Apps to help you keep your resolutions


We combined traditional resolutions with popular and highly regarded smartphone apps to create digital accountability partners for you, so can make progress on your goals.

These apps are available for both Android and iOS systems and all are rated at least four stars or more on both iTunes and Google Play, with at least 1,000 reviews or more on either site.

1. Get Fit. Who hasn’t made a goal to get more fit, only to wind up back on the couch by late January? There’s just no time, right? The J&J Official Seven Minute Workout App will try to prove you wrong. Several publications, such as Tom’s Guide and Medical News Today, say this app is good for beginners and experienced users. The science-based exercise physiology workout was designed at the Johnson & Johnson Human Performance Institute. There are 22 preset workouts, ranging from seven to 32 minutes, or you can create your own. The Smart Workout feature gauges your fitness and motivation level and creates a variety of workouts specifically for you. Free. 7minuteworkout.jnj.com

If traditional workouts aren’t your thing, Tom’s Guide and Medical News Today suggest the Yoga Studio app, the top yoga app on Google Play. There are 70 classes available, from beginner to advanced, with some as short as 15 minutes or as long as an hour. More than 280 poses are available, with detailed instructions. The app also lets you sync classes with your phone’s calendar, giving you no excuse to say you’re too busy. About $20 a year. www.yogastudioapp.com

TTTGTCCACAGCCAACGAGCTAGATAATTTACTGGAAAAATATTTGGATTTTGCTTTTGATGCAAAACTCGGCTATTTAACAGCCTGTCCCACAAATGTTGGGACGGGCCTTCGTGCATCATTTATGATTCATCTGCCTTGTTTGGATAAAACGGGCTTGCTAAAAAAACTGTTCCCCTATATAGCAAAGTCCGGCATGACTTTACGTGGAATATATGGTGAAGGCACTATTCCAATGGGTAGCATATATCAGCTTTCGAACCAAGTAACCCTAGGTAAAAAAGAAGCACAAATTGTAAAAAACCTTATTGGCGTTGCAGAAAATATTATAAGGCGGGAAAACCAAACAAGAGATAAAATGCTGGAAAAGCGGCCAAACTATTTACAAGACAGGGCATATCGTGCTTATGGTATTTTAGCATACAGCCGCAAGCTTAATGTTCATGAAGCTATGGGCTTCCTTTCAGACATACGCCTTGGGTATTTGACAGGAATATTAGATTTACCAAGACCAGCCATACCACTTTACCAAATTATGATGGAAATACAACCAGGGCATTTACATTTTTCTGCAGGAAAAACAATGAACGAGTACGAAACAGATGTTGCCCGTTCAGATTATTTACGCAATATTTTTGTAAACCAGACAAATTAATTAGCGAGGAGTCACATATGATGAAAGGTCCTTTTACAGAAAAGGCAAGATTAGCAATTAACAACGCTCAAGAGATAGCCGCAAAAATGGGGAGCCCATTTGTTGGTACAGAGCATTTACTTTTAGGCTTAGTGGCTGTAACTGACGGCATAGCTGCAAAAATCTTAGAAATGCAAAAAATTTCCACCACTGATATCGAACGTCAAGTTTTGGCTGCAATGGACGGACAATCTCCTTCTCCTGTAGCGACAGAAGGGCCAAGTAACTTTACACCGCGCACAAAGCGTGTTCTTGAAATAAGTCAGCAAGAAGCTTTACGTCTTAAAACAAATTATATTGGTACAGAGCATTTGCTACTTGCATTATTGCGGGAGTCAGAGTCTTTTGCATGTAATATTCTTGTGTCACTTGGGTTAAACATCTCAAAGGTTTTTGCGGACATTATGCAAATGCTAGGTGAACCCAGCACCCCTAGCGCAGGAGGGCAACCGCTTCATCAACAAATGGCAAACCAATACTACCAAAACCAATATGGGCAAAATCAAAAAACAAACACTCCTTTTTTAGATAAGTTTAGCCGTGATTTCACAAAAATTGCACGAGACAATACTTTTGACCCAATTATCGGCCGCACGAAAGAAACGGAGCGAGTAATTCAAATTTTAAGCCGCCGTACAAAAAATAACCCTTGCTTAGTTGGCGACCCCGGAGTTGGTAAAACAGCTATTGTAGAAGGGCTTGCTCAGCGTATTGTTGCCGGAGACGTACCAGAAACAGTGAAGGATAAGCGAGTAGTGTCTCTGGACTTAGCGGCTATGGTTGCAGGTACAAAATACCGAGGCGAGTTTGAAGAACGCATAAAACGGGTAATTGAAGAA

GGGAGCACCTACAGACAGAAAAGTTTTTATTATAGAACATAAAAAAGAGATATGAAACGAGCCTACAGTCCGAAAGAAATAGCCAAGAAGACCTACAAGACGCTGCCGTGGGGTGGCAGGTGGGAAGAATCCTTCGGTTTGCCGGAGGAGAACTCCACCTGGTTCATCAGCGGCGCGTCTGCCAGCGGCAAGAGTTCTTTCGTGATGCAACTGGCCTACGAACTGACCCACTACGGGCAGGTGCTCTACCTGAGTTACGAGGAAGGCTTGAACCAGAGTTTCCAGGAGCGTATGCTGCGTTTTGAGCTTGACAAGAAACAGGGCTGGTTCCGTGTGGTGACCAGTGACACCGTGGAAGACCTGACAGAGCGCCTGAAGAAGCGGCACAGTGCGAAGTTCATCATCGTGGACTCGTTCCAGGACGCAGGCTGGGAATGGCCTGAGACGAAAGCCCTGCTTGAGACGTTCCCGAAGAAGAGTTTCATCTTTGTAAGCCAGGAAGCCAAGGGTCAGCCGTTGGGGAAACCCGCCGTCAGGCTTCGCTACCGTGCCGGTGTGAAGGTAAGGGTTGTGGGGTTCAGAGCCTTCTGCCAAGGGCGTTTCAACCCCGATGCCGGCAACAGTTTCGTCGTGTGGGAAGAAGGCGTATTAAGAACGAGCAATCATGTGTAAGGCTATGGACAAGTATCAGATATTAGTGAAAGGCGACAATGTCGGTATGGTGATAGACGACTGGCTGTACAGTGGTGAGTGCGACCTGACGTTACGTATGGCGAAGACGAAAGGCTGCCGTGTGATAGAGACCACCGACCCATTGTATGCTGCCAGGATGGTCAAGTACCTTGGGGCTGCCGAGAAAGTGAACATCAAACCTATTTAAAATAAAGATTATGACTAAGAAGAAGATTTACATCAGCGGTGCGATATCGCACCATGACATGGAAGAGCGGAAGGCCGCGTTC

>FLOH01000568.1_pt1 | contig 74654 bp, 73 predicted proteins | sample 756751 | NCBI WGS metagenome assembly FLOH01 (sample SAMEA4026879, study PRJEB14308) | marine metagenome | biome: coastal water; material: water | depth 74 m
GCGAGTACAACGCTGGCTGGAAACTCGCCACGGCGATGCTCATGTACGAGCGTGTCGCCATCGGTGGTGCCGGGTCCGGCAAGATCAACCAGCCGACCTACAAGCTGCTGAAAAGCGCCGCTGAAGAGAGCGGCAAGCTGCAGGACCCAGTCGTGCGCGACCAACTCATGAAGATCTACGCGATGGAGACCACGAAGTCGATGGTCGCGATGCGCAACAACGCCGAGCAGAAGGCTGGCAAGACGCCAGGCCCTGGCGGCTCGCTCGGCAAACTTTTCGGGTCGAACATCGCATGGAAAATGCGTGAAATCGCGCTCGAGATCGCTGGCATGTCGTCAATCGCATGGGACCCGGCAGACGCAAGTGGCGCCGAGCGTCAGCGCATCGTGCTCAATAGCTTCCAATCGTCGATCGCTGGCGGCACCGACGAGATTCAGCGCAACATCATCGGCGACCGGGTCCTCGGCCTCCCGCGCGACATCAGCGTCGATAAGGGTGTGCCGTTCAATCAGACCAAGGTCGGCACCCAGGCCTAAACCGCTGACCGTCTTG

2. Eat Better. Keeping a food diary can go a long way toward eating better, and two top calorie counting apps can make it easier. MyFitnessPal is the biggest and best known — it’s an editor’s choice on both Google Play and iTunes. It has the largest food database, with over 5 million foods, and has a feature to let you add recipes to get breakdowns of home-cooked meals. If there’s something you eat regularly you can save it so there’s no need to look it up each time. Free. www.myfitnesspal.com

For people who like to set goals, Lose It!, a Google Play editor’s choice app, allows users to set goals for body weight. Once you’ve entered your profile details, the app will calculate your daily calorie needs. Free. www.loseit.com